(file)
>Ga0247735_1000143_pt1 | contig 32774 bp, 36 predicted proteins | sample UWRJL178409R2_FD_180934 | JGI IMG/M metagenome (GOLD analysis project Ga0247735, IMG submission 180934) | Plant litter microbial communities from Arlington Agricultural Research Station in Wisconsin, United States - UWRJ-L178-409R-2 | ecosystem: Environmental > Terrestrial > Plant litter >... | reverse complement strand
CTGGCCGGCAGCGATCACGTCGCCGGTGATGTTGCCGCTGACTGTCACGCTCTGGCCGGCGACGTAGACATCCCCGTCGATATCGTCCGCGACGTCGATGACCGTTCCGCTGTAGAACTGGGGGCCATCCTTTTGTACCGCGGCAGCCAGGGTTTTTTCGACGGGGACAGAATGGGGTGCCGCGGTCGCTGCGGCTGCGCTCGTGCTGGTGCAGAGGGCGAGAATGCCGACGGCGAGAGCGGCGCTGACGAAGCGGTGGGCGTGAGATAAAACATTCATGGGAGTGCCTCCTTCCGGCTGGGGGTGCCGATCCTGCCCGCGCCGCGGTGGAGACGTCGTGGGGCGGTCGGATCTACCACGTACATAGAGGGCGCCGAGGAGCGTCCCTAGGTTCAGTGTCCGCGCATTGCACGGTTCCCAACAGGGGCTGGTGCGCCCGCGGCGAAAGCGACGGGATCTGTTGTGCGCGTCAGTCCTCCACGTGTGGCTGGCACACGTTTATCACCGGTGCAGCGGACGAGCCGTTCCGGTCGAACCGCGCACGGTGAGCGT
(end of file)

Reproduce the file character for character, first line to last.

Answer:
>Ga0247735_1000143_pt1 | contig 32774 bp, 36 predicted proteins | sample UWRJL178409R2_FD_180934 | JGI IMG/M metagenome (GOLD analysis project Ga0247735, IMG submission 180934) | Plant litter microbial communities from Arlington Agricultural Research Station in Wisconsin, United States - UWRJ-L178-409R-2 | ecosystem: Environmental > Terrestrial > Plant litter >... | reverse complement strand
CTGGCCGGCAGCGATCACGTCGCCGGTGATGTTGCCGCTGACTGTCACGCTCTGGCCGGCGACGTAGACATCCCCGTCGATATCGTCCGCGACGTCGATGACCGTTCCGCTGTAGAACTGGGGGCCATCCTTTTGTACCGCGGCAGCCAGGGTTTTTTCGACGGGGACAGAATGGGGTGCCGCGGTCGCTGCGGCTGCGCTCGTGCTGGTGCAGAGGGCGAGAATGCCGACGGCGAGAGCGGCGCTGACGAAGCGGTGGGCGTGAGATAAAACATTCATGGGAGTGCCTCCTTCCGGCTGGGGGTGCCGATCCTGCCCGCGCCGCGGTGGAGACGTCGTGGGGCGGTCGGATCTACCACGTACATAGAGGGCGCCGAGGAGCGTCCCTAGGTTCAGTGTCCGCGCATTGCACGGTTCCCAACAGGGGCTGGTGCGCCCGCGGCGAAAGCGACGGGATCTGTTGTGCGCGTCAGTCCTCCACGTGTGGCTGGCACACGTTTATCACCGGTGCAGCGGACGAGCCGTTCCGGTCGAACCGCGCACGGTGAGCGT